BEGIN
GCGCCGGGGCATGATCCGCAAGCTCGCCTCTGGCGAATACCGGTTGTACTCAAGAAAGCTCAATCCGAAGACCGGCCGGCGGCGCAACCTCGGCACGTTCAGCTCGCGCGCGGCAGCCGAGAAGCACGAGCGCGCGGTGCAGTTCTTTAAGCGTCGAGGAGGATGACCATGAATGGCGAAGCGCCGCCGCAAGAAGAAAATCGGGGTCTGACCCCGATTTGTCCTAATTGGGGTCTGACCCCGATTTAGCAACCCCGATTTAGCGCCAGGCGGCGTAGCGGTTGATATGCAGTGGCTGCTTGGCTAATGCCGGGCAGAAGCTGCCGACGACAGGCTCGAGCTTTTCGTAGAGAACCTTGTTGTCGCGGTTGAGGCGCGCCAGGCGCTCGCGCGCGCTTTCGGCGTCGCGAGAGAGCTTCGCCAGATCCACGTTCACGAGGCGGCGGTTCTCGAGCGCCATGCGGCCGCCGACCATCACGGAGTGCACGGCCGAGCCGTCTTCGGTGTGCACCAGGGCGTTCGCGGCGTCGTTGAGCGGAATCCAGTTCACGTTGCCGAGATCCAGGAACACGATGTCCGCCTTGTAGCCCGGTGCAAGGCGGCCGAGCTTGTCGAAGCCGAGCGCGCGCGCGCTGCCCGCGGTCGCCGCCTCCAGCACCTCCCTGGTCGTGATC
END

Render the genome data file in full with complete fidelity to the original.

GCGCCGGGGCATGATCCGCAAGCTCGCCTCTGGCGAATACCGGTTGTACTCAAGAAAGCTCAATCCGAAGACCGGCCGGCGGCGCAACCTCGGCACGTTCAGCTCGCGCGCGGCAGCCGAGAAGCACGAGCGCGCGGTGCAGTTCTTTAAGCGTCGAGGAGGATGACCATGAATGGCGAAGCGCCGCCGCAAGAAGAAAATCGGGGTCTGACCCCGATTTGTCCTAATTGGGGTCTGACCCCGATTTAGCAACCCCGATTTAGCGCCAGGCGGCGTAGCGGTTGATATGCAGTGGCTGCTTGGCTAATGCCGGGCAGAAGCTGCCGACGACAGGCTCGAGCTTTTCGTAGAGAACCTTGTTGTCGCGGTTGAGGCGCGCCAGGCGCTCGCGCGCGCTTTCGGCGTCGCGAGAGAGCTTCGCCAGATCCACGTTCACGAGGCGGCGGTTCTCGAGCGCCATGCGGCCGCCGACCATCACGGAGTGCACGGCCGAGCCGTCTTCGGTGTGCACCAGGGCGTTCGCGGCGTCGTTGAGCGGAATCCAGTTCACGTTGCCGAGATCCAGGAACACGATGTCCGCCTTGTAGCCCGGTGCAAGGCGGCCGAGCTTGTCGAAGCCGAGCGCGCGCGCGCTGCCCGCGGTCGCCGCCTCCAGCACCTCCCTGGTCGTGATC